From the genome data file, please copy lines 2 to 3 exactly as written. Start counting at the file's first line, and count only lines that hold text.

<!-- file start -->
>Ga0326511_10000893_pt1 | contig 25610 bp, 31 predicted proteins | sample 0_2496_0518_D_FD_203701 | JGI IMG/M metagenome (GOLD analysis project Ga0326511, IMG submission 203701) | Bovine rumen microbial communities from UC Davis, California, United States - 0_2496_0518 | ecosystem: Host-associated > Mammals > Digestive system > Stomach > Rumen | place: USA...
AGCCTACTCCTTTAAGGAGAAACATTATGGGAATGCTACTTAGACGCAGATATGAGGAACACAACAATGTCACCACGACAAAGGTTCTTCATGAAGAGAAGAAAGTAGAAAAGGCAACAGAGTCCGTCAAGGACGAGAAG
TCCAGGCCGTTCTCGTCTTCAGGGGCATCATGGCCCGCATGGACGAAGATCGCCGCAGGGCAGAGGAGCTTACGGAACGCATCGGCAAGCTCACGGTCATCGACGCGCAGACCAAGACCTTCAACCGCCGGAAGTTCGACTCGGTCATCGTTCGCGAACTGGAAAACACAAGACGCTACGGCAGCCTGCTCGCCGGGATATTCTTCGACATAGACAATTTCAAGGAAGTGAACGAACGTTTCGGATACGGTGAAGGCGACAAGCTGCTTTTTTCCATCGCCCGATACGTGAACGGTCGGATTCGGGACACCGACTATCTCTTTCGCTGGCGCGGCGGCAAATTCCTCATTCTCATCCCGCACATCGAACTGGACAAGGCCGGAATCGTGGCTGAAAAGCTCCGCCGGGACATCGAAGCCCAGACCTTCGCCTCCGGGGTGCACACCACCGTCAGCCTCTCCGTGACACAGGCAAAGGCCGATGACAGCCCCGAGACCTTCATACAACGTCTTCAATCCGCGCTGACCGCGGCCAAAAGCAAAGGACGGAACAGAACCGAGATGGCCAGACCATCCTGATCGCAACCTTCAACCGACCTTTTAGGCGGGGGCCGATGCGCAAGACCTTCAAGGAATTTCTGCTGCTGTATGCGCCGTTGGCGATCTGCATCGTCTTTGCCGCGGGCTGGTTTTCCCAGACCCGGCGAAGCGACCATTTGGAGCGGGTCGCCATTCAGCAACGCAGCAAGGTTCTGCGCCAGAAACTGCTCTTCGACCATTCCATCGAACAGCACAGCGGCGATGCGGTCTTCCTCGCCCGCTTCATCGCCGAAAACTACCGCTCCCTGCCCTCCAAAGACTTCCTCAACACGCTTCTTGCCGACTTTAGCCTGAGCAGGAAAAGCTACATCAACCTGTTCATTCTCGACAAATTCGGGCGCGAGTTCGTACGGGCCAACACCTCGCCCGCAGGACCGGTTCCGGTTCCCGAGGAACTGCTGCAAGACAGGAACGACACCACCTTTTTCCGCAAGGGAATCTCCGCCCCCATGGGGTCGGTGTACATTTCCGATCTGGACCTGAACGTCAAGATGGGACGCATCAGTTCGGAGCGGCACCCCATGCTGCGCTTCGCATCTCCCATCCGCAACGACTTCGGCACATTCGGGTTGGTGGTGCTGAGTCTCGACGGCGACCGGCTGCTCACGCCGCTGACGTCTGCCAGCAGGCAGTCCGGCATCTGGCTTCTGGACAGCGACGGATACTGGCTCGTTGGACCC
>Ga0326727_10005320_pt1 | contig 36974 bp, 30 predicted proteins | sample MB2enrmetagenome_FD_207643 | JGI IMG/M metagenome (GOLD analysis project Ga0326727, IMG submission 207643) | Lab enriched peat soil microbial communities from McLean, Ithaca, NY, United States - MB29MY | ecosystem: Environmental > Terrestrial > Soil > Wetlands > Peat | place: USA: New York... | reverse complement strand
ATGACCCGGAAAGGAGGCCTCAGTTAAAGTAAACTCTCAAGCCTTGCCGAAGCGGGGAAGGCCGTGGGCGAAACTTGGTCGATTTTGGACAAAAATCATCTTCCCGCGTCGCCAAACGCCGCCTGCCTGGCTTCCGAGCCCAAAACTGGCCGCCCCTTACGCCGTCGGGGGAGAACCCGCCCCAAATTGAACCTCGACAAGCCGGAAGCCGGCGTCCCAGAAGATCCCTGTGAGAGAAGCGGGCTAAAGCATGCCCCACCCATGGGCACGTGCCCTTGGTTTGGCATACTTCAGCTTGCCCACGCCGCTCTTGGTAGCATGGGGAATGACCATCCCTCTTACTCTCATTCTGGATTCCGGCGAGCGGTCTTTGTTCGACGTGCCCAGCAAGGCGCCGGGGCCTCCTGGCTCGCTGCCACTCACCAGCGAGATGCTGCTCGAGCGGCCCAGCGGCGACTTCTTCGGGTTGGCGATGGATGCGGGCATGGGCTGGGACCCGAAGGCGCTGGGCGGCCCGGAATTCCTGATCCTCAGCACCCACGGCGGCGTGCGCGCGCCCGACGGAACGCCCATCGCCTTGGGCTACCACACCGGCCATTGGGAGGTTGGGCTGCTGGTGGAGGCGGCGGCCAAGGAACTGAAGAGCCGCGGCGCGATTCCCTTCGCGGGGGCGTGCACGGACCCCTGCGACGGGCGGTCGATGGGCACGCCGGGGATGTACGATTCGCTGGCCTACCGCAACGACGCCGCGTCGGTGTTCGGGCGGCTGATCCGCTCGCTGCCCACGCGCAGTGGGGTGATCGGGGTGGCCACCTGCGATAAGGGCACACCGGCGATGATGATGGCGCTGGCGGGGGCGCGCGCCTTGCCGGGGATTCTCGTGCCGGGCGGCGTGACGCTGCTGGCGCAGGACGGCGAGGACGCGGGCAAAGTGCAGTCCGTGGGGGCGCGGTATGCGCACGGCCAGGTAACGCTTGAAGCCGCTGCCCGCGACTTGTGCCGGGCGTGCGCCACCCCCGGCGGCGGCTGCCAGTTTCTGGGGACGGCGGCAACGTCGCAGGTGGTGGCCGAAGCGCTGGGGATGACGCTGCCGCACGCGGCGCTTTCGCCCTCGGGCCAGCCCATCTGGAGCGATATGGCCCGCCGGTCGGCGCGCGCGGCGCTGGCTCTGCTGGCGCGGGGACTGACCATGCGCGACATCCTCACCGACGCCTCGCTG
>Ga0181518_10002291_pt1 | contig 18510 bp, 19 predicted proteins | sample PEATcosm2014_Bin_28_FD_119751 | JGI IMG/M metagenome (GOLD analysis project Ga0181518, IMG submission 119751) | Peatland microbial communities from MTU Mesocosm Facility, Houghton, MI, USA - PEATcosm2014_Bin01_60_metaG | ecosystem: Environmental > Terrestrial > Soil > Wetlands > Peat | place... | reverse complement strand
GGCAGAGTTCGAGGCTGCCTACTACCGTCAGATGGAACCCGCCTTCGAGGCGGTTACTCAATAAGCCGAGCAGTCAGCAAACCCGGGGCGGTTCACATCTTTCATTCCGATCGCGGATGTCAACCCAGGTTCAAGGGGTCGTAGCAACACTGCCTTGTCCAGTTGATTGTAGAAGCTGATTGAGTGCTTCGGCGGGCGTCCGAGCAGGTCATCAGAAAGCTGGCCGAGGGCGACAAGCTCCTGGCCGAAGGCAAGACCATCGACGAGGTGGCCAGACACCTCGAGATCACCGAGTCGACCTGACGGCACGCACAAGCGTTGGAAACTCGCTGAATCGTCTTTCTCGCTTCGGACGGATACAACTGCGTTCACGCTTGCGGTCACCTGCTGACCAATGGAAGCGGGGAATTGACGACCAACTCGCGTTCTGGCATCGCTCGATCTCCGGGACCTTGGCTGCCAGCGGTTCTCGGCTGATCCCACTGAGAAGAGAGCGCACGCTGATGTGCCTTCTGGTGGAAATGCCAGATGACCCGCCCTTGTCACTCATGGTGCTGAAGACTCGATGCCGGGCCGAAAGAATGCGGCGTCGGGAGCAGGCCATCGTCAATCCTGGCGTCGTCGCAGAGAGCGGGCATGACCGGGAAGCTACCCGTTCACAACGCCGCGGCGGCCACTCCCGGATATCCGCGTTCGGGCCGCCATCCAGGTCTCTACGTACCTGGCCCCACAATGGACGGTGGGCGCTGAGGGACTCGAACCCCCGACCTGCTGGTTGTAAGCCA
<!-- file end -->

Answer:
AGCCTACTCCTTTAAGGAGAAACATTATGGGAATGCTACTTAGACGCAGATATGAGGAACACAACAATGTCACCACGACAAAGGTTCTTCATGAAGAGAAGAAAGTAGAAAAGGCAACAGAGTCCGTCAAGGACGAGAAG
TCCAGGCCGTTCTCGTCTTCAGGGGCATCATGGCCCGCATGGACGAAGATCGCCGCAGGGCAGAGGAGCTTACGGAACGCATCGGCAAGCTCACGGTCATCGACGCGCAGACCAAGACCTTCAACCGCCGGAAGTTCGACTCGGTCATCGTTCGCGAACTGGAAAACACAAGACGCTACGGCAGCCTGCTCGCCGGGATATTCTTCGACATAGACAATTTCAAGGAAGTGAACGAACGTTTCGGATACGGTGAAGGCGACAAGCTGCTTTTTTCCATCGCCCGATACGTGAACGGTCGGATTCGGGACACCGACTATCTCTTTCGCTGGCGCGGCGGCAAATTCCTCATTCTCATCCCGCACATCGAACTGGACAAGGCCGGAATCGTGGCTGAAAAGCTCCGCCGGGACATCGAAGCCCAGACCTTCGCCTCCGGGGTGCACACCACCGTCAGCCTCTCCGTGACACAGGCAAAGGCCGATGACAGCCCCGAGACCTTCATACAACGTCTTCAATCCGCGCTGACCGCGGCCAAAAGCAAAGGACGGAACAGAACCGAGATGGCCAGACCATCCTGATCGCAACCTTCAACCGACCTTTTAGGCGGGGGCCGATGCGCAAGACCTTCAAGGAATTTCTGCTGCTGTATGCGCCGTTGGCGATCTGCATCGTCTTTGCCGCGGGCTGGTTTTCCCAGACCCGGCGAAGCGACCATTTGGAGCGGGTCGCCATTCAGCAACGCAGCAAGGTTCTGCGCCAGAAACTGCTCTTCGACCATTCCATCGAACAGCACAGCGGCGATGCGGTCTTCCTCGCCCGCTTCATCGCCGAAAACTACCGCTCCCTGCCCTCCAAAGACTTCCTCAACACGCTTCTTGCCGACTTTAGCCTGAGCAGGAAAAGCTACATCAACCTGTTCATTCTCGACAAATTCGGGCGCGAGTTCGTACGGGCCAACACCTCGCCCGCAGGACCGGTTCCGGTTCCCGAGGAACTGCTGCAAGACAGGAACGACACCACCTTTTTCCGCAAGGGAATCTCCGCCCCCATGGGGTCGGTGTACATTTCCGATCTGGACCTGAACGTCAAGATGGGACGCATCAGTTCGGAGCGGCACCCCATGCTGCGCTTCGCATCTCCCATCCGCAACGACTTCGGCACATTCGGGTTGGTGGTGCTGAGTCTCGACGGCGACCGGCTGCTCACGCCGCTGACGTCTGCCAGCAGGCAGTCCGGCATCTGGCTTCTGGACAGCGACGGATACTGGCTCGTTGGACCC